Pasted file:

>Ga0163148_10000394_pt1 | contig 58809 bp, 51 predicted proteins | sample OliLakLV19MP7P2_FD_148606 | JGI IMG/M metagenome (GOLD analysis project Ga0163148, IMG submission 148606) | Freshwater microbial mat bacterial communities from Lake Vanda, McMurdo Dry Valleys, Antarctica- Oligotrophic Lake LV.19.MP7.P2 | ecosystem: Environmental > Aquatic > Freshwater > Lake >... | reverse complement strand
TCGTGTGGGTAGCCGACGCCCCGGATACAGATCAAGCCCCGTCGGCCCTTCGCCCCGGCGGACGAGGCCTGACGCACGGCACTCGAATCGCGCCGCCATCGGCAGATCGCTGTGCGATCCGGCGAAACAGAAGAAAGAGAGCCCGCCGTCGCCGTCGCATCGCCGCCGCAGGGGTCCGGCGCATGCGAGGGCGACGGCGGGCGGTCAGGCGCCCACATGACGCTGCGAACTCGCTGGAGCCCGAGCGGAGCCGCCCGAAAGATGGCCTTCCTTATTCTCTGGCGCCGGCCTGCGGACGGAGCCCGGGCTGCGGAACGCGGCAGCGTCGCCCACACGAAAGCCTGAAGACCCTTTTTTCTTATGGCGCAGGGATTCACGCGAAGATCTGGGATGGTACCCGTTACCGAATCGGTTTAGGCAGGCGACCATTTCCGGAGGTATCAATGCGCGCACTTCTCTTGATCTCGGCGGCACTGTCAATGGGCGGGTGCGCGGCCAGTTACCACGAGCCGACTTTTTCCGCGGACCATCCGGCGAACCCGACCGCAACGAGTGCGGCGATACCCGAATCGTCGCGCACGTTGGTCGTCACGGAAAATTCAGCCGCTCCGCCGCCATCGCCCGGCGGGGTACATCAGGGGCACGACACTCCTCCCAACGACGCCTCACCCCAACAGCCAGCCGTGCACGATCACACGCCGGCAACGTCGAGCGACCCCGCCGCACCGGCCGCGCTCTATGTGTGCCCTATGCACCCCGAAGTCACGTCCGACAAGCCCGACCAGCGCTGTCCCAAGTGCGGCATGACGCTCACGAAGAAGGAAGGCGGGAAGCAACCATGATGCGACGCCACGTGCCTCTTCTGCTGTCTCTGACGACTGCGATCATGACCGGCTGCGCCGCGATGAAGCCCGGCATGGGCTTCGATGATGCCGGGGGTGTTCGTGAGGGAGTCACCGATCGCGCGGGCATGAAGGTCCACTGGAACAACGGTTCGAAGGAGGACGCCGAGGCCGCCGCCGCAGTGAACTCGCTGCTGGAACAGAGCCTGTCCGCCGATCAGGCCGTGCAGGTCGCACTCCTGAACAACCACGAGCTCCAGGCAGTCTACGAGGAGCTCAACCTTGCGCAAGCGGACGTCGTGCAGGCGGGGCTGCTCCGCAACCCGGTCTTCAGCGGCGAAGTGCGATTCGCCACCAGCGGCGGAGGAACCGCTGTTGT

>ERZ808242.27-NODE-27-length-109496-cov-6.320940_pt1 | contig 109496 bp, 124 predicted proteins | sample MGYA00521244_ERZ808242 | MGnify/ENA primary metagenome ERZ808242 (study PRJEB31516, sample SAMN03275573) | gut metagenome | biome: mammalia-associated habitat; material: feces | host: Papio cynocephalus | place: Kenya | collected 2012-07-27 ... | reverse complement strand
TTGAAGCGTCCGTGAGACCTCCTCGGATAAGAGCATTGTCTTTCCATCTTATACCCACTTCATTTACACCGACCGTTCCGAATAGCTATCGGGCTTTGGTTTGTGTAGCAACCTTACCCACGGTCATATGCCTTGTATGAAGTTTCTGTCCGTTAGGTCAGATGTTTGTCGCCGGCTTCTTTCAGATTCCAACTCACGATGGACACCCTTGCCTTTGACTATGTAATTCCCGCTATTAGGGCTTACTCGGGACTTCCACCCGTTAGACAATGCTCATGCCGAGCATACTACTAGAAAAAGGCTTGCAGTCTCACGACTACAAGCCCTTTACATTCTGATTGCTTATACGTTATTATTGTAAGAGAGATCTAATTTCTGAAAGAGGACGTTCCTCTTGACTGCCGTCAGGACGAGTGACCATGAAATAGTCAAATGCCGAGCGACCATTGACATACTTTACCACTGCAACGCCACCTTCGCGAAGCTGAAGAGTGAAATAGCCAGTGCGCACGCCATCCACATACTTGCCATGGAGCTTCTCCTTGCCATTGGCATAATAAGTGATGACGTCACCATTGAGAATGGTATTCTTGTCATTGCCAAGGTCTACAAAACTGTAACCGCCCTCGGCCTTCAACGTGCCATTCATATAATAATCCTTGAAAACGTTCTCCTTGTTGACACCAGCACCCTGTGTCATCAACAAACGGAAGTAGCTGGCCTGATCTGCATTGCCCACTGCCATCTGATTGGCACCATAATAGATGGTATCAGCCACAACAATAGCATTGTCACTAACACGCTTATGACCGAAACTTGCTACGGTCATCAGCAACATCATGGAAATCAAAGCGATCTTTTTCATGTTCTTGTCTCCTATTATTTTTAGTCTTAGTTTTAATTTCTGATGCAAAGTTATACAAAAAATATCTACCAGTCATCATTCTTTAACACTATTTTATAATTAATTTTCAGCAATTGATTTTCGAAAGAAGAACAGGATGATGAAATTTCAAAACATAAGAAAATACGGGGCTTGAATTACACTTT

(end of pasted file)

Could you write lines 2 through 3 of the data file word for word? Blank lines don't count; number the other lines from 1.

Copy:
TCGTGTGGGTAGCCGACGCCCCGGATACAGATCAAGCCCCGTCGGCCCTTCGCCCCGGCGGACGAGGCCTGACGCACGGCACTCGAATCGCGCCGCCATCGGCAGATCGCTGTGCGATCCGGCGAAACAGAAGAAAGAGAGCCCGCCGTCGCCGTCGCATCGCCGCCGCAGGGGTCCGGCGCATGCGAGGGCGACGGCGGGCGGTCAGGCGCCCACATGACGCTGCGAACTCGCTGGAGCCCGAGCGGAGCCGCCCGAAAGATGGCCTTCCTTATTCTCTGGCGCCGGCCTGCGGACGGAGCCCGGGCTGCGGAACGCGGCAGCGTCGCCCACACGAAAGCCTGAAGACCCTTTTTTCTTATGGCGCAGGGATTCACGCGAAGATCTGGGATGGTACCCGTTACCGAATCGGTTTAGGCAGGCGACCATTTCCGGAGGTATCAATGCGCGCACTTCTCTTGATCTCGGCGGCACTGTCAATGGGCGGGTGCGCGGCCAGTTACCACGAGCCGACTTTTTCCGCGGACCATCCGGCGAACCCGACCGCAACGAGTGCGGCGATACCCGAATCGTCGCGCACGTTGGTCGTCACGGAAAATTCAGCCGCTCCGCCGCCATCGCCCGGCGGGGTACATCAGGGGCACGACACTCCTCCCAACGACGCCTCACCCCAACAGCCAGCCGTGCACGATCACACGCCGGCAACGTCGAGCGACCCCGCCGCACCGGCCGCGCTCTATGTGTGCCCTATGCACCCCGAAGTCACGTCCGACAAGCCCGACCAGCGCTGTCCCAAGTGCGGCATGACGCTCACGAAGAAGGAAGGCGGGAAGCAACCATGATGCGACGCCACGTGCCTCTTCTGCTGTCTCTGACGACTGCGATCATGACCGGCTGCGCCGCGATGAAGCCCGGCATGGGCTTCGATGATGCCGGGGGTGTTCGTGAGGGAGTCACCGATCGCGCGGGCATGAAGGTCCACTGGAACAACGGTTCGAAGGAGGACGCCGAGGCCGCCGCCGCAGTGAACTCGCTGCTGGAACAGAGCCTGTCCGCCGATCAGGCCGTGCAGGTCGCACTCCTGAACAACCACGAGCTCCAGGCAGTCTACGAGGAGCTCAACCTTGCGCAAGCGGACGTCGTGCAGGCGGGGCTGCTCCGCAACCCGGTCTTCAGCGGCGAAGTGCGATTCGCCACCAGCGGCGGAGGAACCGCTGTTGT

>ERZ808242.27-NODE-27-length-109496-cov-6.320940_pt1 | contig 109496 bp, 124 predicted proteins | sample MGYA00521244_ERZ808242 | MGnify/ENA primary metagenome ERZ808242 (study PRJEB31516, sample SAMN03275573) | gut metagenome | biome: mammalia-associated habitat; material: feces | host: Papio cynocephalus | place: Kenya | collected 2012-07-27 ... | reverse complement strand